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Moral Obligations Regarding Animal Suffering & Cruelty

Jim Reynolds, DVM, MPVM, DACAW, Western University of Health Sciences

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In the literature

Whiting TL, Keane MA. Animal protection and mass depopulation. Can Vet J. 2022:63(8):859-862.


This report explored the dilemma associated with enforcing animal protection laws and discretionary application in cases of animal suffering, as well as what constitutes cruelty. An animal abuse case study illustrating enforcement of the Canadian Animal Care Act was used to demonstrate clinician responsibilities in applying animal protection statutes. 

The case study involved the escape of a steer in rural Manitoba, Canada, from a barren paddock that contained no supplemental food. The owner deliberately struck the animal with his vehicle when returning the steer to the paddock, causing a spiral tibial fracture. On presentation, the leg was nonweight-bearing. The owner was unconcerned by the injury, stating slaughter was planned for the following day. The attending animal protection officer seized and humanely killed the animal under the Canadian Animal Care Act. The owner was prosecuted under the criminal code, pled guilty, and was fined with a probationary period precluding animal ownership.

Authors of this study applied ethical concepts from the case study to use of ventilation shutdown and steam heat (VSD+) for swine depopulation during the coronavirus disease (COVID-19) pandemic to illustrate moral obligations during mass killing of healthy animals. The authors proposed that the time from when pigs appear to become uncomfortable due to high temperatures until heat stress triggers grand mal seizure and death by multiorgan failure is incompatible with normal agricultural practices and definitions of humane death, concluding that death by VSD+ is inhumane and can be considered animal cruelty.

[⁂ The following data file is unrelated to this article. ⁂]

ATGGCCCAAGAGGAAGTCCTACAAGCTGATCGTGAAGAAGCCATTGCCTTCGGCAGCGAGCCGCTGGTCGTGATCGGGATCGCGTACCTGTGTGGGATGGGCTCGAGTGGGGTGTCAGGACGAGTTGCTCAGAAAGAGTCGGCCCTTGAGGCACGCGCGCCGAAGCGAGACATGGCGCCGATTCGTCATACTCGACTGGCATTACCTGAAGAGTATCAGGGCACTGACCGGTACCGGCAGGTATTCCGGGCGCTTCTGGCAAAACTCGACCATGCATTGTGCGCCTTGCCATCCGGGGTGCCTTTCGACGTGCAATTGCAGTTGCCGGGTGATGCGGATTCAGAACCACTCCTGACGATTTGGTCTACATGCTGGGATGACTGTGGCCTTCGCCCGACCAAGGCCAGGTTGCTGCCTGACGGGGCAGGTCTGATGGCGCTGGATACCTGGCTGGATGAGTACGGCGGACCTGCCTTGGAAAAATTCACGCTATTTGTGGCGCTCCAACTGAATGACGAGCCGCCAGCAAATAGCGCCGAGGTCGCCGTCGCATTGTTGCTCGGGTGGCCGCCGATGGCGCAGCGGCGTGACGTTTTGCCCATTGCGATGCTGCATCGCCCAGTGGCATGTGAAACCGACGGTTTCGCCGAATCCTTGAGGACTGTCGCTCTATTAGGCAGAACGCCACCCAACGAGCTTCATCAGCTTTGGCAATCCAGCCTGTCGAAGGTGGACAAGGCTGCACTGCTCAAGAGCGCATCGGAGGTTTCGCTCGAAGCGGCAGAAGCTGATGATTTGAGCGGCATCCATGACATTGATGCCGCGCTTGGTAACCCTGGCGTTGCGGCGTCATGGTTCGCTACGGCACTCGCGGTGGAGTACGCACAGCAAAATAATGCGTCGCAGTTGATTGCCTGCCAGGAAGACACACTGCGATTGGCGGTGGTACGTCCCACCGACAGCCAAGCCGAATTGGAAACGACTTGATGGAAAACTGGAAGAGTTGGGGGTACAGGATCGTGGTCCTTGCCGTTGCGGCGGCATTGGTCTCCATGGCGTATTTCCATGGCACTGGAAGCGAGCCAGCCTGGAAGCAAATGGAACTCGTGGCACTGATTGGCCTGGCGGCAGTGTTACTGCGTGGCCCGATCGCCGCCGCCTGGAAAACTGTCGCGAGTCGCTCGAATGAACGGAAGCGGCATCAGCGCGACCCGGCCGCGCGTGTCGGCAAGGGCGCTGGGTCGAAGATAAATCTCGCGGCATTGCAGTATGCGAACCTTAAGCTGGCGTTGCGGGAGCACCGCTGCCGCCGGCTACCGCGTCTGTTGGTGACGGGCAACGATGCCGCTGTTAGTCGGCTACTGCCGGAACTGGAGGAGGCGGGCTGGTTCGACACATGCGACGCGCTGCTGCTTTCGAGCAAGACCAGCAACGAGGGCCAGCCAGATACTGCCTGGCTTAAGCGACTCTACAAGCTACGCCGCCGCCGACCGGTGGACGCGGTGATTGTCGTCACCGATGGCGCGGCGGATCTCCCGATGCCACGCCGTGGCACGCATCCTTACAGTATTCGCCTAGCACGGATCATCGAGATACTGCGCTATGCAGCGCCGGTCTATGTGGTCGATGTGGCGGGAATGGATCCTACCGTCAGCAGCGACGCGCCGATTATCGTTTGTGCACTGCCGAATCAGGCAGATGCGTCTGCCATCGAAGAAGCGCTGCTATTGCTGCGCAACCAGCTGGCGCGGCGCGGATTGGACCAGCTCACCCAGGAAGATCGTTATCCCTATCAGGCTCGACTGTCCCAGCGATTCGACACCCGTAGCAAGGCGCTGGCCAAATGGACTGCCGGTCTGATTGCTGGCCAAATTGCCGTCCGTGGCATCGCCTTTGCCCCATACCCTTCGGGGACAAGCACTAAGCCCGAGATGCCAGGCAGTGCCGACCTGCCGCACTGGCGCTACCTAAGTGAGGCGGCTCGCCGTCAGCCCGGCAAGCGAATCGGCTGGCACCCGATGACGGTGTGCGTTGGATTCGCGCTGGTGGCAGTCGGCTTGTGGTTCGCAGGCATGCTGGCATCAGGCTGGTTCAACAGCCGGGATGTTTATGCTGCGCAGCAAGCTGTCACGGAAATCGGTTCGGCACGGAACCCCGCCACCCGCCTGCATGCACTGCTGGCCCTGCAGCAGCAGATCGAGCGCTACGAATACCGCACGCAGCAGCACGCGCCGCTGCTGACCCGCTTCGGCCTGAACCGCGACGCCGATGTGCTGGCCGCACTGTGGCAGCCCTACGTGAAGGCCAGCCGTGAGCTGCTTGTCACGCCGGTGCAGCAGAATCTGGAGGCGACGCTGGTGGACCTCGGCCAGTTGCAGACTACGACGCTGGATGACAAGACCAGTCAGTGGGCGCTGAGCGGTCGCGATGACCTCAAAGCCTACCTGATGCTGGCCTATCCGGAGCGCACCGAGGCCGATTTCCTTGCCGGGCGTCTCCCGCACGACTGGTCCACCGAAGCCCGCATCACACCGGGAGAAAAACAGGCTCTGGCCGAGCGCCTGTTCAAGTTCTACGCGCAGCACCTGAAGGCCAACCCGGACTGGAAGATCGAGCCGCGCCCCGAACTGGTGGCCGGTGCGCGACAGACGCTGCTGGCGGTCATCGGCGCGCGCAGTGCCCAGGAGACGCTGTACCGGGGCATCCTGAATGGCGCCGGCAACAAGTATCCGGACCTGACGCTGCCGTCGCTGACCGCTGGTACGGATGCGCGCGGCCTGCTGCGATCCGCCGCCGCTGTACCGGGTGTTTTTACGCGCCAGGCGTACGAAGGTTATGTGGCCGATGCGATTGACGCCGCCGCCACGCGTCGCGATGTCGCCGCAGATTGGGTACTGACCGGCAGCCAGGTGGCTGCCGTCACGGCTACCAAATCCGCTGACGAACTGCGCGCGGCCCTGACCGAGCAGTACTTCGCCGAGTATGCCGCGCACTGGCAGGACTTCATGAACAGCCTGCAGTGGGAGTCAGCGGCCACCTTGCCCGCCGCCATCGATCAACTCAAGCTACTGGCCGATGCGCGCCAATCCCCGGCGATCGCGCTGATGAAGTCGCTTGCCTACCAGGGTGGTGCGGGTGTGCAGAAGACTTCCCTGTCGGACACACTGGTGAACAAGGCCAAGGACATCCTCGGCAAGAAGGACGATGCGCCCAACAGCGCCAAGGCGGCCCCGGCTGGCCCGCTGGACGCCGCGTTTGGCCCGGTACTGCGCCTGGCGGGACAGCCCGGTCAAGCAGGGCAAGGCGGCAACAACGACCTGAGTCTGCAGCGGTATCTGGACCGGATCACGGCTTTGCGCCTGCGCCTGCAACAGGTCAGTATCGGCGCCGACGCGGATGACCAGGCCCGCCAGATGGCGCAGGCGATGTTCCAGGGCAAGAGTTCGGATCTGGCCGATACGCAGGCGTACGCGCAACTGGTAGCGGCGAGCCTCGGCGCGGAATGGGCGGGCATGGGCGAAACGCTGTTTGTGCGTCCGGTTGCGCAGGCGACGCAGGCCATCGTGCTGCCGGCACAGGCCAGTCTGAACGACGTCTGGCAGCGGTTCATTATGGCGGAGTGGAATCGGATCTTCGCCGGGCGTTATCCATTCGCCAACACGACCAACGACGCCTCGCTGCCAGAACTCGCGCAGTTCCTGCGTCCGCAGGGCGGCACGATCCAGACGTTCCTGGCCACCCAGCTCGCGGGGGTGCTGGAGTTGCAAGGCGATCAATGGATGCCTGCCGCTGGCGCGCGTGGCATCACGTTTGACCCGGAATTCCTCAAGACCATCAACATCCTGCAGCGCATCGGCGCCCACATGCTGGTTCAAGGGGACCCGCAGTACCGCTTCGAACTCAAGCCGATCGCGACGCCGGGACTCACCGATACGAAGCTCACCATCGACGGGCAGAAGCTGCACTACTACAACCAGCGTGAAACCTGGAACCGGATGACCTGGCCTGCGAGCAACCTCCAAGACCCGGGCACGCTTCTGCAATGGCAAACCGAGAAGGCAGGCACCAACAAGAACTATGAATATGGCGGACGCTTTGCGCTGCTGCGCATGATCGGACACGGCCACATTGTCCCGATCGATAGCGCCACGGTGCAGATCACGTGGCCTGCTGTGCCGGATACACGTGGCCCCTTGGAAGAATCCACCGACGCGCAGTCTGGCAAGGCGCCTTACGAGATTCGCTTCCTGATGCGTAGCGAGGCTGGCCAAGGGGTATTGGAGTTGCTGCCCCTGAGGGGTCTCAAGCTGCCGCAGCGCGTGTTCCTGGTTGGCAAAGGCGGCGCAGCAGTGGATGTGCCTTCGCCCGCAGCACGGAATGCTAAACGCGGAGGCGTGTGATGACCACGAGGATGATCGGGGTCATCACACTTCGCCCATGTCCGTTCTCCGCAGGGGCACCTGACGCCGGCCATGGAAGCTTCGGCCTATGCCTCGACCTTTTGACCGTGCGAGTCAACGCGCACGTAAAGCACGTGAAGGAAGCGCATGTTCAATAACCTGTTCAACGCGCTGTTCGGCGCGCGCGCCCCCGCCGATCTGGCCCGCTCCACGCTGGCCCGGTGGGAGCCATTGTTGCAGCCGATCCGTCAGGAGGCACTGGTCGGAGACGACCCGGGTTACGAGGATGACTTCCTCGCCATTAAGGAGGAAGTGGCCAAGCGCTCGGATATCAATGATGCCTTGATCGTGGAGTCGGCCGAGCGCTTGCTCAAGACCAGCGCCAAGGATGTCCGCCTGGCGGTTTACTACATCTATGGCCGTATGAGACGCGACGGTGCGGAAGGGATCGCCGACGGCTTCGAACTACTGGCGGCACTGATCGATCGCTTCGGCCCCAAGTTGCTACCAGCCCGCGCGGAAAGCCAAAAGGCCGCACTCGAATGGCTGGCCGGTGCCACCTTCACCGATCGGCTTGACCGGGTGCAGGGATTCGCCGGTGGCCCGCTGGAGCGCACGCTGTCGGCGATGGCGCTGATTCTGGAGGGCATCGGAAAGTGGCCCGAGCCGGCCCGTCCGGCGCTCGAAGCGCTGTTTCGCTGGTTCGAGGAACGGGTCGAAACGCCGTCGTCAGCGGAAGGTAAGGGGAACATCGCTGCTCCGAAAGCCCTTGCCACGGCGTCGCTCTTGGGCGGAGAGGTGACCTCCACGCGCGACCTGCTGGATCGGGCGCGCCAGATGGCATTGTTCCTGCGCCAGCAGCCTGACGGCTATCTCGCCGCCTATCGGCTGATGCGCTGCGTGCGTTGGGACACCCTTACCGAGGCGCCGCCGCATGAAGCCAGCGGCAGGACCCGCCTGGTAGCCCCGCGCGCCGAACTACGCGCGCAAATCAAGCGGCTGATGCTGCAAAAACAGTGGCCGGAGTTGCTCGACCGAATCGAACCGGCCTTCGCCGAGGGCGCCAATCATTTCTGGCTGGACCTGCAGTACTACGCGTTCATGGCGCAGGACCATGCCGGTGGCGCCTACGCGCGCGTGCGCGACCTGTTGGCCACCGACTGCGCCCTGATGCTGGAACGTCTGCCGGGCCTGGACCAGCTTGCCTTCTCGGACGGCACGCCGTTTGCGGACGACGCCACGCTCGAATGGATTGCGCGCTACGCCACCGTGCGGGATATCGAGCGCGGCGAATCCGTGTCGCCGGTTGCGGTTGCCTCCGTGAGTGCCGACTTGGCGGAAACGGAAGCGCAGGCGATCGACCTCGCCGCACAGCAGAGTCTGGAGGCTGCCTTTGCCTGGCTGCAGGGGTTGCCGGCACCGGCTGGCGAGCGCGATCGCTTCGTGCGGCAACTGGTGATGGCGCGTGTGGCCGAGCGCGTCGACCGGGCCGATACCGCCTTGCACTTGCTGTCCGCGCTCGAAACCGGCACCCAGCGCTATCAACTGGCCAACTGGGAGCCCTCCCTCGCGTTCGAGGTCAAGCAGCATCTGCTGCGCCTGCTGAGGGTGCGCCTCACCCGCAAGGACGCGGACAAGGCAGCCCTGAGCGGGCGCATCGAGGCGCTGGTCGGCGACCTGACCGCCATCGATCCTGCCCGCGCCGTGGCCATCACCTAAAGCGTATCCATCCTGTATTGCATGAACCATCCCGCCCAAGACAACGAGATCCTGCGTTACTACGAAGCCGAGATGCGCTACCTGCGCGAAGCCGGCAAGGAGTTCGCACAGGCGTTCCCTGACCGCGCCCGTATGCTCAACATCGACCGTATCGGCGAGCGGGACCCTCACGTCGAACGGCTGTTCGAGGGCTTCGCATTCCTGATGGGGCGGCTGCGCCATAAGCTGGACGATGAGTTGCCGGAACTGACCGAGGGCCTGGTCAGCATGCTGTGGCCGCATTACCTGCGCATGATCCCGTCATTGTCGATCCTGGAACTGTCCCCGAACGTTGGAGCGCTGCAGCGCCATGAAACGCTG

Key pearls to put into practice:


Animal protection has broad public support and is regarded as a societal norm.



Humans entrusted with the care of animals, including clinicians, have obligations regarding humane care.



Clinicians attending patients suffering from pain or other severe welfare problems are obligated to medically correct the suffering or provide euthanasia (ie, humane ending of life) in a timely manner.


VSD+ results in severe, prolonged suffering before grand mal seizure and unconsciousness in sentient animals. This method is incompatible with definitions of humane death and can be considered animal cruelty.

For global readers, a calculator to convert laboratory values, dosages, and other measurements to SI units can be found here.

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